Arrivederci Roma – Part 1
Strathalbyn, South Australia
Blue-tacked to the rough plaster wall was an enlarged satellite photograph of Naples and the Amalfi Coast. It formed a crescent of beauty behind my wedge-shaped table in my wedge-shaped alcove and as I pondered the famous Italian coastline he breezed in and sat opposite me at the pre-booked window table I failed to secure principally because I was refused a booking principally because it was the policy of the restaurant not to take bookings.
He was a footloose kind of fellow who strived to affect a certain je ne sais quoi. His wife followed in his wake trying desperately to keep him within her sphere of influence. Leaving her to seat herself he immediately sought attention by cracking his fingers like a carbine at each passing waiter. He was a bad shot and as he displayed apoplectic irritation at his poor kill rate, one of his target waiters ambushed him, appearing suddenly at his elbow.
Haughtily, he scanned the menu and ordered the small marguerite for “her” and a bottle of pricey red wine to complement his large gourmet pizza – with the added truffle shavings. Then he sat back, sap full of joie de vivre, twirled his fingers and beamed at her.
‘I thought we were going to start saving?’
‘Tomorrow is for saving: this evening is about romance, letting go, enjoying ourselves,’ was his unctuous reply. ‘Besides, a good red goes further than that cheap plonk. Trust me’
She didn’t. ‘You know what red wine does to me.’
He snorted. ‘Haw! Haw! I do: indeed I do!’ He touched the side of his nose: ‘Grrrr-ruff, grrrr-ruff!’
His resonant growling bark instantly alerted the other diners to the possibility of a rampant sex scene being enacted in full view on the window table. The attention had her blushing to the roots of her dyed blonde hair. The wine arrived, breaking the spell and disappointing the expectant diners present: they returned to the less palatable prospect on their plates.
‘I’ll just have a glass of water: you go ahead – if you like.’
He did like and gestured for the waiter to fill his glass with the instruction: ‘Stop at the top’.
With her eyes she measured his every slurp and sip, a phonetic punctuation to the screaming silence that extended on the taut wire of tension between them. When this tactic failed to inhibit his rapid rate of consumption, she brought out the big guns. ‘That couple I was talking about? They found it quite easy … once HE faced the fact that HE couldn’t have children.’
He squirmed with embarrassment, knuckle-washing his eyes and face, like a tired two-year-old finding itself at the centre of adult attention. Furtively he glanced in my direction and, much to his relief, my fascination with the topography of Campania convinced him his secret was still safe between them.
‘Impossible,’ he said, as he waived away her proposition with his free hand.
She wouldn’t let it go. ‘Impossible? What does that mean?’
While the waiter served their pizzas he tried to dispose of the subject with hand flaps and clock-work-like shakes of his head. Waiter gone, she was remorseless, pinning her mission statement to the closed door of his mind. ‘I want, need, children! You know that, you selfish worm! We agreed – ‘as soon as we were earning enough’, you said. Well, we are earning enough – more than enough – and all you do is blow it on expensive wines and pizzas with fecking truffles! For once you could stop thinking of yourself …’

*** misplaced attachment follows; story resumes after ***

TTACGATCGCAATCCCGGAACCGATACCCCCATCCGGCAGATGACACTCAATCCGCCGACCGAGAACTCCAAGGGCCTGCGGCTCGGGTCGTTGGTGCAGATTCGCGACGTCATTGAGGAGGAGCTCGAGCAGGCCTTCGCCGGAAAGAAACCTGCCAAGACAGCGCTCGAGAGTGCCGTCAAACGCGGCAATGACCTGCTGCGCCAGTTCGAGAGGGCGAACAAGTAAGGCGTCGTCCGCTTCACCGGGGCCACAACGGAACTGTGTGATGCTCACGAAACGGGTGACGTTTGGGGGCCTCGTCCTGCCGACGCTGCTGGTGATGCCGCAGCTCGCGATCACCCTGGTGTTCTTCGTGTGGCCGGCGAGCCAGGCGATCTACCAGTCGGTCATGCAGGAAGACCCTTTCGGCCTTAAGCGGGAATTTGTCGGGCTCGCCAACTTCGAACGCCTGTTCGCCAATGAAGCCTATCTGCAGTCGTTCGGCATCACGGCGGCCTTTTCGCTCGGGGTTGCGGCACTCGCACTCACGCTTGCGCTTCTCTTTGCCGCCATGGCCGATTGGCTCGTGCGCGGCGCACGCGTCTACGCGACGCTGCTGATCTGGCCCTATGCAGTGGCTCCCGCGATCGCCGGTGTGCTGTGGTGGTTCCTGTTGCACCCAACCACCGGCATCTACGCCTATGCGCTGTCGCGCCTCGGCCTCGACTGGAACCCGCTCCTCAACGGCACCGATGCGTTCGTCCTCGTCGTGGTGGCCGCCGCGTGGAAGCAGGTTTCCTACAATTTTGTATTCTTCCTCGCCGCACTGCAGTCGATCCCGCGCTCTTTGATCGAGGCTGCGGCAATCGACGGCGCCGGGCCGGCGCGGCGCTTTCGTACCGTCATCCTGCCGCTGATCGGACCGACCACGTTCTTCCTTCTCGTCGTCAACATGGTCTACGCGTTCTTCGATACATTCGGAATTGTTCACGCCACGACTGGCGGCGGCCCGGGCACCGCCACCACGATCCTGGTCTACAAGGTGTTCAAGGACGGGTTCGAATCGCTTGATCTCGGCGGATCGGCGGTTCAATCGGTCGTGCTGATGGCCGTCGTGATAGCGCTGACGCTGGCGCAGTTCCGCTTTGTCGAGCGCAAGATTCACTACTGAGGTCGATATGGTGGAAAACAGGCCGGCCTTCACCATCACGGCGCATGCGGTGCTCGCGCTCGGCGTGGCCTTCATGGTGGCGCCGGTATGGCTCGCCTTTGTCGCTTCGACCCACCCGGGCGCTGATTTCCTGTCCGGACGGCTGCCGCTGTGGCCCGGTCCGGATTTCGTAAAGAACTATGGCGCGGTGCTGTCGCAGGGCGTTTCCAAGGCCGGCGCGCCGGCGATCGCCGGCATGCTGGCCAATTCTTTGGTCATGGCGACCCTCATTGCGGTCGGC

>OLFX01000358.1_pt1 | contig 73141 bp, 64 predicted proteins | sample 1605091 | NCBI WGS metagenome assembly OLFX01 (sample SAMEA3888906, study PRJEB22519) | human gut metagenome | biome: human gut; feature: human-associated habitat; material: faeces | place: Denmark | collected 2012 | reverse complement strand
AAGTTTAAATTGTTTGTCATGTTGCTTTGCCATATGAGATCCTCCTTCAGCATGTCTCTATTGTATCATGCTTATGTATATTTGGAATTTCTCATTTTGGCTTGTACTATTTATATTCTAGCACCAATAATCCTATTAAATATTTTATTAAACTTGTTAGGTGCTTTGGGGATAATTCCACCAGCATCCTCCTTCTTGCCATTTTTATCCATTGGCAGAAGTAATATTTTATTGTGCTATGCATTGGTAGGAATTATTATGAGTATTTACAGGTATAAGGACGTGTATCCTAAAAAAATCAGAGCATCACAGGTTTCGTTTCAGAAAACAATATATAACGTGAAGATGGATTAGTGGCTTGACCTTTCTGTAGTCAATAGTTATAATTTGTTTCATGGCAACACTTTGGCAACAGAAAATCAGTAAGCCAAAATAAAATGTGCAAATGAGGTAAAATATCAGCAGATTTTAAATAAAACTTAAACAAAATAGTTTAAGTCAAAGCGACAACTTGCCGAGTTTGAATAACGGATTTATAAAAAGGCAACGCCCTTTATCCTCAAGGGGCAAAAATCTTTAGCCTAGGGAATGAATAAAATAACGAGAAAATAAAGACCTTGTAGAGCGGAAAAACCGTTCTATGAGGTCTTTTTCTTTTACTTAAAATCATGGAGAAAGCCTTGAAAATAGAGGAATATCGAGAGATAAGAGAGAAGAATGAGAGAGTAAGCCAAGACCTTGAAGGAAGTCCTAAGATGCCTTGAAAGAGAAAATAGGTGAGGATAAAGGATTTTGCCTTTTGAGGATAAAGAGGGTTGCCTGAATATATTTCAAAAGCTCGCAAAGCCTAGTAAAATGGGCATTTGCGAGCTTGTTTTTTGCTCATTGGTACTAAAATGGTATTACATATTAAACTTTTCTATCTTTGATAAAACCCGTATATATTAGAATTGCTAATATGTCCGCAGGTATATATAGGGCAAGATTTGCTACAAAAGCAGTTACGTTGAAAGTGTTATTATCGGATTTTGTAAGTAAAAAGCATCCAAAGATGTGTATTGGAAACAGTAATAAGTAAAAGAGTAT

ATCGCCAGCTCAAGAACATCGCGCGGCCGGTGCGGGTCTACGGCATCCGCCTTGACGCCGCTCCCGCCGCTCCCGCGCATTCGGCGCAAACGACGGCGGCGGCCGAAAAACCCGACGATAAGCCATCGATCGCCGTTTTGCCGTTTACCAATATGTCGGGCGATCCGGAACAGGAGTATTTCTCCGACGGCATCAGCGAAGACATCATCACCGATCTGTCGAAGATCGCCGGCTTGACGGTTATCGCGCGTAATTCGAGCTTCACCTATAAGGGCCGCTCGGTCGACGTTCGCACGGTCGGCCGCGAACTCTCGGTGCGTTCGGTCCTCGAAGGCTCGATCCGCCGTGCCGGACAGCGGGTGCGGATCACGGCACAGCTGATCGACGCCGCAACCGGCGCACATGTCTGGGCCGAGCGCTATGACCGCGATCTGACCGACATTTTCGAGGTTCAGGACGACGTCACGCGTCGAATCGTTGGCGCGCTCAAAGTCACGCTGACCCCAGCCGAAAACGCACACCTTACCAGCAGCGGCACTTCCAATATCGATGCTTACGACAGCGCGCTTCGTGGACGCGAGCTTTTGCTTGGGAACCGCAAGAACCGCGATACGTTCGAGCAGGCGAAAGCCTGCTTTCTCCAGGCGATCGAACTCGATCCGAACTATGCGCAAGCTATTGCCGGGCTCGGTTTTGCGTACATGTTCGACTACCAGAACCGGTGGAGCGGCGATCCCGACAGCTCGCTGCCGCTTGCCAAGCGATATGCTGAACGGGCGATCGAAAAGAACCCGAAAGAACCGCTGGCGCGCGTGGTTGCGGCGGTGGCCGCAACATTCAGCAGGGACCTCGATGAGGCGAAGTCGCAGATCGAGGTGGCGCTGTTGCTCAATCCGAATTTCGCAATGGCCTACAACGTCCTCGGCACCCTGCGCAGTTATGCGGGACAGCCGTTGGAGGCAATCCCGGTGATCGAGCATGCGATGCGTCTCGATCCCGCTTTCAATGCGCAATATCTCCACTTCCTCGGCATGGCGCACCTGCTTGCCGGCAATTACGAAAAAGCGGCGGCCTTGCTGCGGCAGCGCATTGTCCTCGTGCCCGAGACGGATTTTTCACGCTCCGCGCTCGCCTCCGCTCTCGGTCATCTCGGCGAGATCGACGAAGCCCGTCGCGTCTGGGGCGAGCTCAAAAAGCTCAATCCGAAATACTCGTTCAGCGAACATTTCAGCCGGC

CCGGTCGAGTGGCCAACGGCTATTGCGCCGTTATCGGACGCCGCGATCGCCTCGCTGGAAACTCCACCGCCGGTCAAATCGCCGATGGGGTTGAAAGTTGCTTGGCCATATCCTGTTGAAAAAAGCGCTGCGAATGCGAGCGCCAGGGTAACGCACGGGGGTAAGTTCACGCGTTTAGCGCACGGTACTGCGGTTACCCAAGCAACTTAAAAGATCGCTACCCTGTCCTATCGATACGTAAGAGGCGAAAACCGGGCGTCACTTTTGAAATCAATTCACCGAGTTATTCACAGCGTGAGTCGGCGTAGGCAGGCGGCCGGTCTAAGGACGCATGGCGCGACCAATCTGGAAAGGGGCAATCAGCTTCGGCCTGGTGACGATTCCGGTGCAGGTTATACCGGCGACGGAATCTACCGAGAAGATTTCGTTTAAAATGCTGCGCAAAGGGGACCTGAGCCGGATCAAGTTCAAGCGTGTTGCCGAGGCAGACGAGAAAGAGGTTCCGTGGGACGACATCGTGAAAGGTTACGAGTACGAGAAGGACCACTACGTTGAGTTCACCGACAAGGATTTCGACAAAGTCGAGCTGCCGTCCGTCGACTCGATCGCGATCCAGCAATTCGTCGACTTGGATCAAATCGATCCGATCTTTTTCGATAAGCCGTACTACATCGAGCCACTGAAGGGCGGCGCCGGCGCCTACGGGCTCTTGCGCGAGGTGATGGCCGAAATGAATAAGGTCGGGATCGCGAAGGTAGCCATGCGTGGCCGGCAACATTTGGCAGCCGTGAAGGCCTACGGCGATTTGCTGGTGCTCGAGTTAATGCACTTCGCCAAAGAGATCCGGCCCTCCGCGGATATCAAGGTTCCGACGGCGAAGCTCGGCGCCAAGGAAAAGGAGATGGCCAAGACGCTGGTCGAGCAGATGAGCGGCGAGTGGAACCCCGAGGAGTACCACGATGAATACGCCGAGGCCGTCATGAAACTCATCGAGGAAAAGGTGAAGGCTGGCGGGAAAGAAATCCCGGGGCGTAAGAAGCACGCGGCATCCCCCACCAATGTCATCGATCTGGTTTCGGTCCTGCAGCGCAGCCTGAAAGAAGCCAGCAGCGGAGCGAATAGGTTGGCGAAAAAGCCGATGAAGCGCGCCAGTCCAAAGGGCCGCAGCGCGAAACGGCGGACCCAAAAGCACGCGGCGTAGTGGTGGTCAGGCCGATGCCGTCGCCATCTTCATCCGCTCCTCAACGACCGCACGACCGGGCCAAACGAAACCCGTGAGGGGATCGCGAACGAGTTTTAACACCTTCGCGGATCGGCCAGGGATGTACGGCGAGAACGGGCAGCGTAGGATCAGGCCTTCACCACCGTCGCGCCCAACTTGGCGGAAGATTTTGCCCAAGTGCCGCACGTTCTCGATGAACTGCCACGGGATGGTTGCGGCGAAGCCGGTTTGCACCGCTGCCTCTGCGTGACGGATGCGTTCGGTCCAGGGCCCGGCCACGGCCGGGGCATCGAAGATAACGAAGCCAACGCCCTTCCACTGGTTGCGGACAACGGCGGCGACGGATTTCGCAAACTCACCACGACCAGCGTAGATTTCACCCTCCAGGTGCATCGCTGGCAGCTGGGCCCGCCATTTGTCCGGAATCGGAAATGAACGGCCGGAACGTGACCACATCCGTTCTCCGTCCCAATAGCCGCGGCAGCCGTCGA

A half slice of pizza knocked on the door of his mouth, trying desperately to get in before the threatened famine. This was not in his game plan. This was not why he had bribed the waiter to hold a table for him: not just any table, but a window table, the one overlooking the Victorian bird bath and the giant chess set in the yard below.
‘Look, give it a little more time,’ he reasoned, reaching for her hand. She snatched it away quicker than a thief could snatch a purse.
Vigorously practicing hand to mouth coordination, he emptied his glass, his sidelong glance noting the steely resolve in her eyes. He replenished his glass.
‘You’re drinking too much.’
His eloquent repost was to look her squarely in the eye, drain his glass, refill it, drain it again and hiccup. He then struck the classic imperious pose of a man who was in complete control of the situation as wine dribbled down his chin. He belched his defiance. She grimaced in disdainful disapproval.
He lost the long stare competition and tried again. ‘Look, love, this evening is about getting some romance back in our lives … I mean, more sex, really, a little more often than we do at the moment.’
‘Screwing me ’til my brains fall out is not going to improve your sperm count!’
Again he glanced with apprehension in my direction. My amphibious eyes were already travelling the ferry route between Sorrento and Capri. He studied her over the rim of his glass. From his point of view, it seemed, the status quo was hunky dory: in her mind, status quo was Latin for a bus load of barren, prune-dry old hags on an excursion to nowhere and that her chance of buying a ticket was zilch. She leaned across the table, endeavoring to stir his responsibility juices. ‘A child: a lovely gorgeous adopted African baby in need of a good family: how could you even hesitate?’ At this point her ample bosom was heaving over his wine glass. He edged it away from the danger zone.
To be continued tomorrow …
Bio: This piece was written in Dublin after Anthony had observed a couple with obvious tensions between them.